"Homelessness is not a definition; it is a situation that a person finds themselves in, and in fact, it can happen to almost anyone. There are many practices and policies that make it almost impossible to break out of poverty and move out of homelessness."

And that's why Alexandria House exists: to help them move out of it. How long that takes depends on the woman, but according to Judy, families stay an average of 10 months. During that time, the women meet with support staff to identify needs and goals and put a plan of action in place.

A number of services are provided, including free childcare, programs and mentoring for school-age children, free mental health counseling, financial literacy classes and a savings program. They have also started Step Up Sisterhood LA, an entrepreneurial program to support women's dreams of starting their own businesses. "We serve as a support system for as long as a family would like," Judy says, even after they have moved on.

And so far, the program is a resounding success.

92 percent of the 200 families who stayed at Alexandria House have found financial stability and permanent housing — not becoming homeless again.

Since founding Alexandria House 25 years ago, Judy has never lost sight of her mission to join with others and create a vision of a more just society and community. That is why she is one of Tory Burch's Empowered Women this year — and the donation she receives as a nominee will go to Alexandria House and will help grow the new Start-up Sisterhood LA program.

"Alexandria House is such an important part of my life," says Judy. "It has been amazing to watch the children grow up and the moms recreate their lives for themselves and for their families. I have witnessed resiliency, courage, and heroic acts of generosity."

Images courtesy of John Scully, Walden University, Ingrid Scully
True

Since March of 2020, over 29 million Americans have been diagnosed with COVID-19, according to the CDC. Over 540,000 have died in the United States as this unprecedented pandemic has swept the globe. And yet, by the end of 2020, it looked like science was winning: vaccines had been developed.

In celebration of the power of science we spoke to three people: an individual, a medical provider, and a vaccine scientist about how vaccines have impacted them throughout their lives. Here are their answers:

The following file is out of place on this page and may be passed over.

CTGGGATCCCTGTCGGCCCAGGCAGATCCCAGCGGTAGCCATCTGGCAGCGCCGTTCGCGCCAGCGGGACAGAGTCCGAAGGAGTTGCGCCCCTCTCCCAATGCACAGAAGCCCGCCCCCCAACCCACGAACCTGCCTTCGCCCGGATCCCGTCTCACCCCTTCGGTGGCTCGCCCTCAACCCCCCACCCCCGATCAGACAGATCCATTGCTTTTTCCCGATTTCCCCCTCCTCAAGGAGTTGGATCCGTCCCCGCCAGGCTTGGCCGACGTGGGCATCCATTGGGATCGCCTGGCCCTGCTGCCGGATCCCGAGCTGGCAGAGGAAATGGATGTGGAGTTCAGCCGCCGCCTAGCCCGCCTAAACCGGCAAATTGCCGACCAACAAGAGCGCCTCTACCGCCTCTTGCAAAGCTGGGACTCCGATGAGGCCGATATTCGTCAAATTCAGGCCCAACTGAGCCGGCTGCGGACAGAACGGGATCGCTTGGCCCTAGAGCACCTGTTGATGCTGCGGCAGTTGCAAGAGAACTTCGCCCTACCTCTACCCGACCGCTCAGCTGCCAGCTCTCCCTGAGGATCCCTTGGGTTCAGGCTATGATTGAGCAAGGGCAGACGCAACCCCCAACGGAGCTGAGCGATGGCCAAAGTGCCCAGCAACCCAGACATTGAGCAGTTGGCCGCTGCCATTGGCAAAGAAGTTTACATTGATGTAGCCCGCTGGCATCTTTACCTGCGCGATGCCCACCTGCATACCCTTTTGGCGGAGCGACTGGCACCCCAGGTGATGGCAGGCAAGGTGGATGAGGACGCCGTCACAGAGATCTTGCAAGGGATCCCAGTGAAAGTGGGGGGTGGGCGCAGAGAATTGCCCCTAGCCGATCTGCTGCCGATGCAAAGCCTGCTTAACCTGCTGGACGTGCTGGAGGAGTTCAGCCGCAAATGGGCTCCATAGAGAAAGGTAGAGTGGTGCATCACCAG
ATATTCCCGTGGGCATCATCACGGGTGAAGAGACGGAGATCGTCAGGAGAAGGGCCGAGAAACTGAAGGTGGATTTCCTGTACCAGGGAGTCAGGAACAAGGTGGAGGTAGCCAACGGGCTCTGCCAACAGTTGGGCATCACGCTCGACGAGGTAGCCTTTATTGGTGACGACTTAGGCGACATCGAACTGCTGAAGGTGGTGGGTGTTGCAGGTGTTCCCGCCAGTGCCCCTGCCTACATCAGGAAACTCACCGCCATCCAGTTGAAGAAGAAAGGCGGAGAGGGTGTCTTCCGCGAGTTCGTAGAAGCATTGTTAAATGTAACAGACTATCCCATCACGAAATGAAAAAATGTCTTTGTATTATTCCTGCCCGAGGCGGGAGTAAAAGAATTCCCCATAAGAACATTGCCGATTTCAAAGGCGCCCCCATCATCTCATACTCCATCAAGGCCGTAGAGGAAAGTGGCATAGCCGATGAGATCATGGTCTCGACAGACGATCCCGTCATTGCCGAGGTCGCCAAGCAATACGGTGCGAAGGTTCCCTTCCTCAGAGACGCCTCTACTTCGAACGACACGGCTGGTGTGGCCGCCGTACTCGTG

John Scully, 79, resident of Florida

Photo courtesy of John Scully

When John Scully was born, America was in the midst of an epidemic: tens of thousands of children in the United States were falling ill with paralytic poliomyelitis — otherwise known as polio, a disease that attacks the central nervous system and often leaves its victims partially or fully paralyzed.

"As kids, we were all afraid of getting polio," he says, "because if you got polio, you could end up in the dreaded iron lung and we were all terrified of those." Iron lungs were respirators that enclosed most of a person's body; people with severe cases often would end up in these respirators as they fought for their lives.

John remembers going to see matinee showings of cowboy movies on Saturdays and, before the movie, shorts would run. "Usually they showed the news," he says, "but I just remember seeing this one clip warning us about polio and it just showed all these kids in iron lungs." If kids survived the iron lung, they'd often come back to school on crutches, in leg braces, or in wheelchairs.

"We all tried to be really careful in the summer — or, as we called it back then, 'polio season,''" John says. This was because every year around Memorial Day, major outbreaks would begin to emerge and they'd spike sometime around August. People weren't really sure how the disease spread at the time, but many believed it traveled through the water. There was no cure — and every child was susceptible to getting sick with it.

"We couldn't swim in hot weather," he remembers, "and the municipal outdoor pool would close down in August."

Then, in 1954 clinical trials began for Dr. Jonas Salk's vaccine against polio and within a year, his vaccine was announced safe. "I got that vaccine at school," John says. Within two years, U.S. polio cases had dropped 85-95 percent — even before a second vaccine was developed by Dr. Albert Sabin in the 1960s. "I remember how much better things got after the vaccines came out. They changed everything," John says.

Keep Reading Show less